It would be difficult to avoid the sudden rise of 5G. Phone providers and mobile networks have invested heavily in promotional banners and commercials, increasing the general public’s awareness of the 2020 technological revolution. At the dawn of a new decade, 5G already appears to be the rallying cry. 4G, which was first launched in Stockholm and Oslo in 2009, has been the gold standard of data for the past ten years.
We have become accustomed to its speed and reliability, and some countries, like Uzbekistan, are still in the process of implementing it. At this point, it is difficult to imagine just how significantly 5G could change our daily lives.
In summary, 5G networks promise to alter the way in which we use the internet from mobile devices. Faster download speeds, easier streaming ability and more generous data packages are all on the horizon.
But first, we need the hardware
At this point, it would be rare (if not unheard of) to encounter a working mobile phone greater than ten years old. We can, therefore, assume that any device, short of a Nokia brick, has 4G capability. But our current phones cannot simply connect to 5G. The transition will be a slow one, with early adapters queueing for the latest product launches – launches that are necessary, as every provider seeks to capitalise on the new data infrastructure.
Would a consumer be willing to pay $1,299 or $1,349 (the predicted costs of the iPhone 12 and Samsung Galaxy S20, respectively) just for faster connectivity? With WiFi nearly ubiquitous these days in major cities, smartphone providers will need to work harder to convince us to shell out the cash.
In other words, 5G will likely be yet another selling point of phones that can already sell themselves. Better cameras, bendable screens, more storage, faster processors, improved biometrics – anything to make the 5G price bump seem reasonable. At this point, 5G is the only guaranteed aspect of the next-gen phones, and that alone can’t sway a fairly apathetic consumer base.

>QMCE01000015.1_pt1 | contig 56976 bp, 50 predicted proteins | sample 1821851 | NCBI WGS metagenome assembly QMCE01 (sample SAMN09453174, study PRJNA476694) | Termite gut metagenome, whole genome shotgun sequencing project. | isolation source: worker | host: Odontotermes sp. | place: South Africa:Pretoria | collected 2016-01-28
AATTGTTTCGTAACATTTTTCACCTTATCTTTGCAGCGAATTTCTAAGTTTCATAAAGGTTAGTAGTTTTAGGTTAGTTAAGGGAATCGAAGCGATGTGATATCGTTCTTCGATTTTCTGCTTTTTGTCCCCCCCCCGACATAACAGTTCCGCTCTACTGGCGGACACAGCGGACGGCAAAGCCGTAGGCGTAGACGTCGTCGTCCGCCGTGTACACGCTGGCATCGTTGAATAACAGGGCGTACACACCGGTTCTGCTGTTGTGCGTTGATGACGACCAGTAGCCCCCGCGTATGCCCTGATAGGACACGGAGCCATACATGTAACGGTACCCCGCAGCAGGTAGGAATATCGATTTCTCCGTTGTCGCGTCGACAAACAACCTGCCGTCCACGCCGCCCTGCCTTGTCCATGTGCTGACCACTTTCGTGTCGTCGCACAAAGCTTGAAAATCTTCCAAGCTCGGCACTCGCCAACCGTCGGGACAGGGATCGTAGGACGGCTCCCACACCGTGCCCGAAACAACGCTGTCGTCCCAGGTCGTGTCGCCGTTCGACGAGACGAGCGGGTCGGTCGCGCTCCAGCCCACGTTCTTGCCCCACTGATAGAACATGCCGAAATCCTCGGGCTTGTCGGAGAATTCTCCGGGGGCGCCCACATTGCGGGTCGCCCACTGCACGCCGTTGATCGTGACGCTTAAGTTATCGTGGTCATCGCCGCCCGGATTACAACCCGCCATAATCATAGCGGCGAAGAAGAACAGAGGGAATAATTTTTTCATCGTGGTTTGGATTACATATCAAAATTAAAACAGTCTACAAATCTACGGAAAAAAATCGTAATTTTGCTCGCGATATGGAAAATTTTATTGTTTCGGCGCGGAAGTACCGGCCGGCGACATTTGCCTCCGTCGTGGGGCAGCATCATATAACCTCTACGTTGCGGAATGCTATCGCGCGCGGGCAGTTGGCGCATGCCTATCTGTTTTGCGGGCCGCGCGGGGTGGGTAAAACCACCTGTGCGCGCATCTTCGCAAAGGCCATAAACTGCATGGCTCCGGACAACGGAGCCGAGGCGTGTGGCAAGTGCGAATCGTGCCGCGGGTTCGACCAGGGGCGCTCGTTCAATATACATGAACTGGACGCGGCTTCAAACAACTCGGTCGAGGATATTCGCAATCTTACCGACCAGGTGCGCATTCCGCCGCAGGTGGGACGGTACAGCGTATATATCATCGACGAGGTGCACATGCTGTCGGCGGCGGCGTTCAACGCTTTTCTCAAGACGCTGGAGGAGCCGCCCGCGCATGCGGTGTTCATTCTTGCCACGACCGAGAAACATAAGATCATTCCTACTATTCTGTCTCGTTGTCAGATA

Announcing the impending arrival of the Samsung Galaxy S20
Electronics giant, Samsung, is getting ready to launch its new Galaxy 20. If it goes to the previous form, it is likely to prove to be the standard against which all other devices will be measured. Its sales are sure to number in the millions within weeks of its release.
As soon as the launch happens, we all wait with bated breath to see how the US 5G network stands up to the test. It will expose whether the standard of the network will be all that is has been hyped up to be. Alternatively, it could point the finger at what many suspect is the frazzled mess of various standards, strategies and technologies that exists right now in the US.
The growth of the UK 5G network
The 5G network arrived in the UK last May. Initially, only EE and Vodafone had 5G plans up and running. The latest company to launch its 5G network offering is Sky Mobile. To date, UK 5G coverage is far from national. It means that even if you did pick up your S20 5G ready device, you won’t be able to take full advantage of its super-fast connectivity at present.
Current 5G network coverage
The EE network is the most prolific and covers 50 towns and cities, although Three says their network will cover 65 locations by the end of February. Vodaphone at present covers 37 towns and cities, Sky Mobile covers 21, BT 20, and following up is O2 with a meagre 6. You can check out which networks have launched 5G in your area or are about to, by clicking here .
If you want to be 5G ready right now – now is the time to get your order in for one of the new Galaxy S20s and try the 5G network out for yourself, but first, you might like to do some research to see its worth it, depending on where you live and work.